Number of pages that are shared starts very low (no share except code)
and doesn't decrease

[root@testRHEL tmp]# ./testfork7
Signification des colones :
 1.  Total program size, in kilobytes
 2.  Size of memory portions, in kilobytes
 3.  Number of pages that are shared
 4.  Number of pages that are code
 5.  Number of pages of data/stack
 6.  Number of library pages
 7.  Number of dirty pages
 
8330 8330 113 2 0 8328 3
8330 8330 113 2 0 8328 1
8330 8330 113 2 0 8328 1
8330 8330 113 2 0 8328 1
8330 8330 113 2 0 8328 1
8330 8330 113 2 0 8328 1
8330 8330 113 2 0 8328 1
8330 8330 113 2 0 8328 1
8330 8330 113 2 0 8328 1
8330 8330 113 2 0 8328 1
8330 8330 113 2 0 8328 1
8330 8330 113 2 0 8328 1
8330 8330 113 2 0 8328 1
8330 8330 113 2 0 8328 1
8330 8330 113 2 0 8328 1
8330 8330 113 2 0 8328 1
8330 8330 113 2 0 8328 1
8330 8330 113 2 0 8328 1
8330 8330 113 2 0 8328 1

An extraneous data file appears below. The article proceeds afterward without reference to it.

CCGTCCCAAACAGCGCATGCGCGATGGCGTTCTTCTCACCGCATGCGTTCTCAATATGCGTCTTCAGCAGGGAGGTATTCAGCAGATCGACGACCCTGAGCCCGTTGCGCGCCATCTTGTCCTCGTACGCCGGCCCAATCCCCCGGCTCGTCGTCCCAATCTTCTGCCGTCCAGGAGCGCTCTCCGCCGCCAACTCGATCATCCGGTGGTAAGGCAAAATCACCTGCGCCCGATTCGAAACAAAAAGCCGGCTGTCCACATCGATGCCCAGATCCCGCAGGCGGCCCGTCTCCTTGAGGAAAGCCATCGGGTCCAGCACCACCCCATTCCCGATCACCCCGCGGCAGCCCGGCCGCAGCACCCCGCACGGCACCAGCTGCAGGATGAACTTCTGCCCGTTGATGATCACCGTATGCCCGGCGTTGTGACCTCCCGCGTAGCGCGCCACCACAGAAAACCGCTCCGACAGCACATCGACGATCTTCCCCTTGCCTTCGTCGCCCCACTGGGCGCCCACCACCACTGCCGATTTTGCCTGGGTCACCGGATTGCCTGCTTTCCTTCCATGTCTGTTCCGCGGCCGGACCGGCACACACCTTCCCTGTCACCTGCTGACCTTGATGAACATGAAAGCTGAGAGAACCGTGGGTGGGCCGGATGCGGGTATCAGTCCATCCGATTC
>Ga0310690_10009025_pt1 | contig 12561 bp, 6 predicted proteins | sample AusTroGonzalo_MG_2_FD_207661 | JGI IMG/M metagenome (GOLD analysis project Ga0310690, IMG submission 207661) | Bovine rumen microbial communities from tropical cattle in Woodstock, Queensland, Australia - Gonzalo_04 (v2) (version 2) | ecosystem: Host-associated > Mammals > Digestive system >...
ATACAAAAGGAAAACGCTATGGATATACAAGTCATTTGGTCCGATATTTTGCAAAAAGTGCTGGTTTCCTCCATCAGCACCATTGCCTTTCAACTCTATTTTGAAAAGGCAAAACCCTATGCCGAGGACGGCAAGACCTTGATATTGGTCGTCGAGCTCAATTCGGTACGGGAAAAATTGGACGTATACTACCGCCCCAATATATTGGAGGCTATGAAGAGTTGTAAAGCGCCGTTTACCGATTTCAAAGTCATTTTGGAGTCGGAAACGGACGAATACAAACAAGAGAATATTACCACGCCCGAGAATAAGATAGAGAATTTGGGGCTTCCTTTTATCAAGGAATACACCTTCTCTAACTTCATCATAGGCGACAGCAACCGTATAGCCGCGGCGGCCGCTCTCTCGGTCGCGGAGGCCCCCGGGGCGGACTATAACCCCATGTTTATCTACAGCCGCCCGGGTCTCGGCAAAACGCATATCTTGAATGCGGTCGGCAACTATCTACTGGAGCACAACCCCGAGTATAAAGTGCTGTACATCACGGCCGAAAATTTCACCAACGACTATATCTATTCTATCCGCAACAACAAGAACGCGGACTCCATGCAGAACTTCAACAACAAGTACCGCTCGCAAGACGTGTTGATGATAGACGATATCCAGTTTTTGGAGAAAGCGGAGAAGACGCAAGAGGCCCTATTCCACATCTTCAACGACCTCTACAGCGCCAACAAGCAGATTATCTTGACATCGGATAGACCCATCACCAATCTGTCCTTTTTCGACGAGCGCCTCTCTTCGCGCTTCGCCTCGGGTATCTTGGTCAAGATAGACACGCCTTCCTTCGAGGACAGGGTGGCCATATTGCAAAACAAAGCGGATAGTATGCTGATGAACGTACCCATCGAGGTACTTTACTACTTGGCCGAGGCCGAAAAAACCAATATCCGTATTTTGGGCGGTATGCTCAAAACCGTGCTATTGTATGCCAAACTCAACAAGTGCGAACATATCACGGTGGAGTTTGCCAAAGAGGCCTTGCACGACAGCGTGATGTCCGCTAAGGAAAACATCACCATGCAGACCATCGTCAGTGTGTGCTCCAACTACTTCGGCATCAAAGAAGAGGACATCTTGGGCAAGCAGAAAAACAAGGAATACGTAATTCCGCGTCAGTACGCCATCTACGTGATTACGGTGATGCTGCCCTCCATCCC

8330 8330 113 2 0 8328 1
8330 8330 113 2 0 8328 1
8330 8330 113 2 0 8328 1
8330 8330 113 2 0 8328 1
8330 8330 113 2 0 8328 1
8330 8330 113 2 0 8328 1
8330 8330 113 2 0 8328 1
8330 8330 113 2 0 8328 1
8330 8330 113 2 0 8328 1
8330 8330 113 2 0 8328 1
8330 8330 113 2 0 8328 1
8330 8330 113 2 0 8328 1
8330 8330 113 2 0 8328 1
8330 8330 113 2 0 8328 1
8330 8330 113 2 0 8328 1
[root@testRHEL tmp]#


Expected Results:  
results below are from RH linux 7.2 without errata applied.
Number of pages that are shared starts high (all data shared) and
decreases as the child process writes in them. copy-on-write mechanism
works as expected


[root@test72 tmp]# ./testfork7
Signification des colones :
 1.  Total program size, in kilobytes
 2.  Size of memory portions, in kilobytes
 3.  Number of pages that are shared
 4.  Number of pages that are code
 5.  Number of pages of data/stack
 6.  Number of library pages
 7.  Number of dirty pages
                                                                     
                             
8284 8284 77 2 0 8282 8207
8284 8284 8280 2 0 8282 8207
8284 8284 8023 2 0 8282 8207
8284 8284 7767 2 0 8282 8207
8284 8284 7511 2 0 8282 8207
8284 8284 7255 2 0 8282 8207
8284 8284 6999 2 0 8282 8207